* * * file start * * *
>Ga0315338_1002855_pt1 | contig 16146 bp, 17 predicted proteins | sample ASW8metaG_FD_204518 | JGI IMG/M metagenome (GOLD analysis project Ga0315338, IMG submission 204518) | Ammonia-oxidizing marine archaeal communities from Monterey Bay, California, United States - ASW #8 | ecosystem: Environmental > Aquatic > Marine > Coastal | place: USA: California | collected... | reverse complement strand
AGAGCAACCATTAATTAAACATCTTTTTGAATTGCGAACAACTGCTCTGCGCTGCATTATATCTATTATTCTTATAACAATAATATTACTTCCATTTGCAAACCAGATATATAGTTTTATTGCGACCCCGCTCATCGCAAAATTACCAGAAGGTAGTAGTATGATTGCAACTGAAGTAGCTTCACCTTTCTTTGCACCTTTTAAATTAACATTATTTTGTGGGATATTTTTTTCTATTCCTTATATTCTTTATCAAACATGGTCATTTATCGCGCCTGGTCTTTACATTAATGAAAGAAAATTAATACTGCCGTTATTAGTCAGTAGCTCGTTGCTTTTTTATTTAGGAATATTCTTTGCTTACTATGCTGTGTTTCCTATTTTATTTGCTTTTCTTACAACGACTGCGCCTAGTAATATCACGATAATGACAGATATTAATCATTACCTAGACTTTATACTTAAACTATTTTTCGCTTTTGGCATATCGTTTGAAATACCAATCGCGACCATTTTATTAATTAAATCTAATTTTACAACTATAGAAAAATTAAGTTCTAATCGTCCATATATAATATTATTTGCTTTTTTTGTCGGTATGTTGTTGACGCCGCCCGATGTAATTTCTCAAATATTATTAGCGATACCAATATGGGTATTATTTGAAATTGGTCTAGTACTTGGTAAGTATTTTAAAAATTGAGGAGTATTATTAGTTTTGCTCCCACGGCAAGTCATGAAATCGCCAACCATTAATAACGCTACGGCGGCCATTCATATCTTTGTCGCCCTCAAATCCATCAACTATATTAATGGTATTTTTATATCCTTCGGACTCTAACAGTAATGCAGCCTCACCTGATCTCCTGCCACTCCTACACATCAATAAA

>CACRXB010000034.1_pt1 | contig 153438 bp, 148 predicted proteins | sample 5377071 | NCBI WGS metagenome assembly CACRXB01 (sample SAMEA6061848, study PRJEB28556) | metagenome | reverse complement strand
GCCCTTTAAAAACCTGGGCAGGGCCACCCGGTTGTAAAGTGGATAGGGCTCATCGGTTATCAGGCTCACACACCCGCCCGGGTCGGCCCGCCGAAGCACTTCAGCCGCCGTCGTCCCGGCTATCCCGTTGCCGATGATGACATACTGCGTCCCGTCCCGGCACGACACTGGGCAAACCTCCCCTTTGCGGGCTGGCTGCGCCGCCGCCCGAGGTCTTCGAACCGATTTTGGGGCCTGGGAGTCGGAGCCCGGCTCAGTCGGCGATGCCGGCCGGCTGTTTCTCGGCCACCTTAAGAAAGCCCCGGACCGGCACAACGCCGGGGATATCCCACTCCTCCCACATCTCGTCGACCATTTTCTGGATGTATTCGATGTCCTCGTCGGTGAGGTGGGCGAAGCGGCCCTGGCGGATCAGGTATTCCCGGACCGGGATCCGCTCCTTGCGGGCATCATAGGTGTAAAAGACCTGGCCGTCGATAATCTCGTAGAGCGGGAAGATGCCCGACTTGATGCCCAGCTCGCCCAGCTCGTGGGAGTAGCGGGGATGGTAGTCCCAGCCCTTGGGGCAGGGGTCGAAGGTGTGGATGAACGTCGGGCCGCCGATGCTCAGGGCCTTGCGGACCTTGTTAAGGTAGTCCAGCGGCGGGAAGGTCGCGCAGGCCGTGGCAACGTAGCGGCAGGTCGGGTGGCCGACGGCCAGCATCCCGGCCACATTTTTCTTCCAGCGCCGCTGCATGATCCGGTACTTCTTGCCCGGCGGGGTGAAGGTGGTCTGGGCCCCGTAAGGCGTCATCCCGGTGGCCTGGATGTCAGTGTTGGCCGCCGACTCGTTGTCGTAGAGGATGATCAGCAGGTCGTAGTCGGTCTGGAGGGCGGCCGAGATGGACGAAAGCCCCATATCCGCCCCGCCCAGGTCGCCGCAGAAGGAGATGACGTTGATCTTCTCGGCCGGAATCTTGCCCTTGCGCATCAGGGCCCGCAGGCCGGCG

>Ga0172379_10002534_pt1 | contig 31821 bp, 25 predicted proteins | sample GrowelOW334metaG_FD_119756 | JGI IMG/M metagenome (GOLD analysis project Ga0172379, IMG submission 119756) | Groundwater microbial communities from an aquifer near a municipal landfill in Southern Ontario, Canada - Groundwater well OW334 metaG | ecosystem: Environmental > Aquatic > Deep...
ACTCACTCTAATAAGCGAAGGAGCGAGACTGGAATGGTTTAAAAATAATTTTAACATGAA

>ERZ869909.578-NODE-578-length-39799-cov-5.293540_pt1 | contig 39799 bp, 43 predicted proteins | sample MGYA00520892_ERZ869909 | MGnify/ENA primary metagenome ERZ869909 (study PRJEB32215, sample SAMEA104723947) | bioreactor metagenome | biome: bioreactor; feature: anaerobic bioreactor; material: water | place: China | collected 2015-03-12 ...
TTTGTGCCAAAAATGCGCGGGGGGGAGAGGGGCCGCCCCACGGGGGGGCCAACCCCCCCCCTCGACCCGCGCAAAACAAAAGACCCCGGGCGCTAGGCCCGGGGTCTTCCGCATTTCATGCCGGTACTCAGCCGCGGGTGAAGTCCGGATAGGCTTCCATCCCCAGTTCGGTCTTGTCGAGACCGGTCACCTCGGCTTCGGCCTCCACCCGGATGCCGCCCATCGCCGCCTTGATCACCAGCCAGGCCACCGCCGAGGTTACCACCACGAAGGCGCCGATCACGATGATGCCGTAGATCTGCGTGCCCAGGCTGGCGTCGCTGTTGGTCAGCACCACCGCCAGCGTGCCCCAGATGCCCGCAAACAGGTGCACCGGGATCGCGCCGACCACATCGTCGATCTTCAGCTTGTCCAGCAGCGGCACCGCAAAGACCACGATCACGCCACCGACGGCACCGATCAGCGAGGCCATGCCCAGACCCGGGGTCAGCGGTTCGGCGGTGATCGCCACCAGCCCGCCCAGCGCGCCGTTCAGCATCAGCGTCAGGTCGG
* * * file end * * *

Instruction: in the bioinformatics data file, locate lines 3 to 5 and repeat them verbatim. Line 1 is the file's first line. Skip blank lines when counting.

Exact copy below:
>CACRXB010000034.1_pt1 | contig 153438 bp, 148 predicted proteins | sample 5377071 | NCBI WGS metagenome assembly CACRXB01 (sample SAMEA6061848, study PRJEB28556) | metagenome | reverse complement strand
GCCCTTTAAAAACCTGGGCAGGGCCACCCGGTTGTAAAGTGGATAGGGCTCATCGGTTATCAGGCTCACACACCCGCCCGGGTCGGCCCGCCGAAGCACTTCAGCCGCCGTCGTCCCGGCTATCCCGTTGCCGATGATGACATACTGCGTCCCGTCCCGGCACGACACTGGGCAAACCTCCCCTTTGCGGGCTGGCTGCGCCGCCGCCCGAGGTCTTCGAACCGATTTTGGGGCCTGGGAGTCGGAGCCCGGCTCAGTCGGCGATGCCGGCCGGCTGTTTCTCGGCCACCTTAAGAAAGCCCCGGACCGGCACAACGCCGGGGATATCCCACTCCTCCCACATCTCGTCGACCATTTTCTGGATGTATTCGATGTCCTCGTCGGTGAGGTGGGCGAAGCGGCCCTGGCGGATCAGGTATTCCCGGACCGGGATCCGCTCCTTGCGGGCATCATAGGTGTAAAAGACCTGGCCGTCGATAATCTCGTAGAGCGGGAAGATGCCCGACTTGATGCCCAGCTCGCCCAGCTCGTGGGAGTAGCGGGGATGGTAGTCCCAGCCCTTGGGGCAGGGGTCGAAGGTGTGGATGAACGTCGGGCCGCCGATGCTCAGGGCCTTGCGGACCTTGTTAAGGTAGTCCAGCGGCGGGAAGGTCGCGCAGGCCGTGGCAACGTAGCGGCAGGTCGGGTGGCCGACGGCCAGCATCCCGGCCACATTTTTCTTCCAGCGCCGCTGCATGATCCGGTACTTCTTGCCCGGCGGGGTGAAGGTGGTCTGGGCCCCGTAAGGCGTCATCCCGGTGGCCTGGATGTCAGTGTTGGCCGCCGACTCGTTGTCGTAGAGGATGATCAGCAGGTCGTAGTCGGTCTGGAGGGCGGCCGAGATGGACGAAAGCCCCATATCCGCCCCGCCCAGGTCGCCGCAGAAGGAGATGACGTTGATCTTCTCGGCCGGAATCTTGCCCTTGCGCATCAGGGCCCGCAGGCCGGCG

>Ga0172379_10002534_pt1 | contig 31821 bp, 25 predicted proteins | sample GrowelOW334metaG_FD_119756 | JGI IMG/M metagenome (GOLD analysis project Ga0172379, IMG submission 119756) | Groundwater microbial communities from an aquifer near a municipal landfill in Southern Ontario, Canada - Groundwater well OW334 metaG | ecosystem: Environmental > Aquatic > Deep...